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A Los Angeles Bread Maestro Shares His Tips for Sourdough Perfection

Listen up, dough fans: Andy Kadin of LA’s Bub & Grandma’s bakery has some advice

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A collection of freshly baked round loaves on a counter.
Sourdough boules from Bub & Grandma’s

If social media is any indication, 100 percent of American households turned into upscale boulangeries in the year 2020. Endlessly filtered photos of golden, crusty, airy, homebaked loaves have been flowing by on everyone’s feeds, even during the pandemic’s early days when flour and starter were scarce commodities. But while achieving the perfect crumb-to-crust ratio became a mainstream obsession fairly recently, it has long been a goal of Andy Kadin, the ad exec-turned-dough maestro behind Los Angeles’s favorite bakery, Bub & Grandma’s (and one of the featured stars on the engine-revving, traffic-dodging, car-focused LA episode of Eater’s Guide to the Entire World, now streaming on Hulu).

With his tall frame and deep blue cotton workman’s jacket, leaving dust trails of flour in his wake, Kadin fits right in with the modern urban bread aesthetic, and you’ll find his loaves on the menus of many of the city’s most beloved restaurants. Which means that when he and his team aren’t busy baking, they’re hitting the road, hauling pizza dough, baguettes, and fluffy milk bread along freeways and down back alleys to hot spots across town. Not on his delivery route? Kadin has some tips to help you up your own at-home bread game, taking you from part-time baker to social media carb star in just a few weeks’ time.

1. Use a thermometer

“Temperature is the gas pedal of fermentation,” says Kadin. Whatever the number on the thermometer, those digits tell a story about where your dough is at, where it might be going, and how fast it’s going to get there. “Eighty degrees is a good mark,” says Kadin, when thinking about where to cruise-control your doughs, which means keeping your ingredients and your dough at a uniform temperature throughout the process.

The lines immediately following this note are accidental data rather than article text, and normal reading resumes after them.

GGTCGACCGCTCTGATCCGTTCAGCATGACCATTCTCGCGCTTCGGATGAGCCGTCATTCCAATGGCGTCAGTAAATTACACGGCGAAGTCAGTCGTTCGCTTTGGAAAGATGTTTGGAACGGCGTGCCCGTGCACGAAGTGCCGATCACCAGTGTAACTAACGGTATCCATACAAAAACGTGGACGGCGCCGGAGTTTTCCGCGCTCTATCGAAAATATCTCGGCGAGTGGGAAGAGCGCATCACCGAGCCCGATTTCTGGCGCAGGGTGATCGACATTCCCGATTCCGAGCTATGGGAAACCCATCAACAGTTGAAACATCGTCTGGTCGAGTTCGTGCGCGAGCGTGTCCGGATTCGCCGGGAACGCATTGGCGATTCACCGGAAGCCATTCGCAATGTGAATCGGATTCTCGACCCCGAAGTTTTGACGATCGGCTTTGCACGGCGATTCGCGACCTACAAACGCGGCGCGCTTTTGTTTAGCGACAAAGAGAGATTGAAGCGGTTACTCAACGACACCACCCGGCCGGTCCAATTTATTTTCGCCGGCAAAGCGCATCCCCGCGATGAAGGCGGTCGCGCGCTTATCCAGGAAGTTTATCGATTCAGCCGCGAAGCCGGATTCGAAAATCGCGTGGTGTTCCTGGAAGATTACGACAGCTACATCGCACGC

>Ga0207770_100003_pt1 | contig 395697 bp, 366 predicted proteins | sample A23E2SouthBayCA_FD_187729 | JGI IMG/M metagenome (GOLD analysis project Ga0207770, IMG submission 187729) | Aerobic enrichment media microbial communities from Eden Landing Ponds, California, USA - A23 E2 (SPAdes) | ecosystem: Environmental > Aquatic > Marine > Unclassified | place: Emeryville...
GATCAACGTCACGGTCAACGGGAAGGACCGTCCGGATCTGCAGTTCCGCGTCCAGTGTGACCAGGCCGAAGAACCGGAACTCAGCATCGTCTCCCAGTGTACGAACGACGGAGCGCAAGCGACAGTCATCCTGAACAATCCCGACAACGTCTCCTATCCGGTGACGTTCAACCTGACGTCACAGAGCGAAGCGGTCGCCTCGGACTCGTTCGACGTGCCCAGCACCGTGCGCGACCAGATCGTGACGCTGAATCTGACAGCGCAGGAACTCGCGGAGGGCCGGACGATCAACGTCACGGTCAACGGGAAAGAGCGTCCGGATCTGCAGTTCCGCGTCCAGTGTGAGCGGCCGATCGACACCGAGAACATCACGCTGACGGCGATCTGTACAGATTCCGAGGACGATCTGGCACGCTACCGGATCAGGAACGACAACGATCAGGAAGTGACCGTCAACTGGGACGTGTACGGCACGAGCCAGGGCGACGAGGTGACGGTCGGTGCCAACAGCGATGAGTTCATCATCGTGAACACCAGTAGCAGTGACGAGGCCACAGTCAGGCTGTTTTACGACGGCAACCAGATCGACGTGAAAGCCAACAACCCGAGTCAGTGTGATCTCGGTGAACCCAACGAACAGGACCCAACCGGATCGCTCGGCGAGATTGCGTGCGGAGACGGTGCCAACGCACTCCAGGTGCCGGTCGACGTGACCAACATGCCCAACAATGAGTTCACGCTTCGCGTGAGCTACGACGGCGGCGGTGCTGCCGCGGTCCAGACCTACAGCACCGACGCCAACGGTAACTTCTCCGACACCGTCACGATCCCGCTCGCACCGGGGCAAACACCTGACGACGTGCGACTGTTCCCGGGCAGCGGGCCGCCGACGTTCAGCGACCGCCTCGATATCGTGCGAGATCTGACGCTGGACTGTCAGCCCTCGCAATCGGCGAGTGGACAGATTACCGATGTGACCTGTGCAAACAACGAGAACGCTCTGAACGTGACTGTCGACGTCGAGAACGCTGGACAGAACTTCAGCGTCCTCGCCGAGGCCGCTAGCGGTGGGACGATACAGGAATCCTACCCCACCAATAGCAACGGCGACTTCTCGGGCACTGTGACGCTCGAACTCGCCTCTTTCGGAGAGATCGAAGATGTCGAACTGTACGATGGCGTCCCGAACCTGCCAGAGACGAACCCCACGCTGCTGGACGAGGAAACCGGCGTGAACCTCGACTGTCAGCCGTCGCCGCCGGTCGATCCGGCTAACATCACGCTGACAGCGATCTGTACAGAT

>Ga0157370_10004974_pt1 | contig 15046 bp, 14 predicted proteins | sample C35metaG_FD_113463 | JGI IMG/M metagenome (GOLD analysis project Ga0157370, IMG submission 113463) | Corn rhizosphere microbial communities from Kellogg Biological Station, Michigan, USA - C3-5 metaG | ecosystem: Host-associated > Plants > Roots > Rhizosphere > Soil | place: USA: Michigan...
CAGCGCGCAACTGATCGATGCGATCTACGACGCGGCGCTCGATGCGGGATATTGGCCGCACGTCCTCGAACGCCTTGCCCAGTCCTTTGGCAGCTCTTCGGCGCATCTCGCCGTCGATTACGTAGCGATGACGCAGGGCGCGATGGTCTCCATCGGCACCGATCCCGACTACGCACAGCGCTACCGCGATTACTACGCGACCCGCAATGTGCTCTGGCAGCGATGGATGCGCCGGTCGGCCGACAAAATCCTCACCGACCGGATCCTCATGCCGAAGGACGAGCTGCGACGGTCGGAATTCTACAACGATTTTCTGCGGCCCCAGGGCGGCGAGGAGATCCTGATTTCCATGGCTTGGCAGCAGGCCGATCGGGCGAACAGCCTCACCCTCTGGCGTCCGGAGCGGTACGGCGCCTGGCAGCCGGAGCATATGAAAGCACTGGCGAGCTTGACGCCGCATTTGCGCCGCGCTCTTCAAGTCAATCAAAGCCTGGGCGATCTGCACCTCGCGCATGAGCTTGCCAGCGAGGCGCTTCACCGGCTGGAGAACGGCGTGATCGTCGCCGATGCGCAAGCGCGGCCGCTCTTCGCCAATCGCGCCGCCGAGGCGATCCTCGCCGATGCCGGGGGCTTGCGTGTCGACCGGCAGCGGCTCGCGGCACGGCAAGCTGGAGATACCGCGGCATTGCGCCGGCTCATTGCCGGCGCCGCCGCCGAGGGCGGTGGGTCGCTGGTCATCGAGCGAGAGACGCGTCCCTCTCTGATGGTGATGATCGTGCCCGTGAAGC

2. Work by weight

You can’t just keep pushing on without a standard for measuring your ingredients, and that means weighing out everything — yes, everything — in a consistent way. “Think about the difference between a packed-down cup measure and a non-packed-down one,” says Kadin. “If you do everything by grams, that eliminates any discrepancies in how much flour you’re actually using.” As it turns out, the old American at-home baking system of “eyeballing” measurements and adding “dollops” of this and that? It’s fine for Grandma, but not for folks trying to improve their breads over time.

A wide, flat loaf of ciabatta
Ciabatta at Bub and Grandma’s

3. Repeat, repeat

“Don’t drastically change your process every time,” says Kadin, “or you won’t learn anything.” This may be the single most important tool in the baker’s arsenal: patience, along with a rigorous ability to do the same thing over and over again. Just like any scientific experiment, baking is about sorting through variables and tweaking them over time to achieve new results. The good news is you get to learn along the way, and you become more comfortable with the process overall just by sheer repetition. Just beware of chasing that elusive “perfect loaf.”

4. Use good flour

Even the most gorgeous (and delicious) loaves come down to a combination of ingredients and techniques, so weak flours will only get you so far. Kadin recommends as much whole-grain, locally-milled flour as you can get your hands on, for a variety of reasons. “The whole-wheat berry is where flavor, texture, and longevity in bread comes from,” he says matter-of-factly — and that means throwing out that crusty old bag of heavily bleached, low-protein flour you’ve lugged from apartment to apartment.

A loaf of bread on a wood counter
Spelt loaf at Bub and Grandma’s

5. Go for cast iron

Here comes a curveball from Kadin: Don’t bake with an enameled Dutch oven — a popular method touted by many in the “no-knead” camp of low-lift breadmaking. They’re great for lots of things, but have serious limitations when it comes to bread. Instead, Kadin says, opt for a cast-iron combo cooker, which comes with a thinly rimmed skillet at the bottom and a heavy, tall pot to use as a lid. “They’re $40, last forever, and have a lower lip so you don’t burn your wrist while trying to score a loaf,” says Kadin. After all, “the cast-iron pan has been around since 1880 without changing a thing,” he adds wryly. So keep the enameled Dutch oven around for cooking all those beans everyone is also making during quarantine, and leave the bread baking to the cast-iron combo cookers.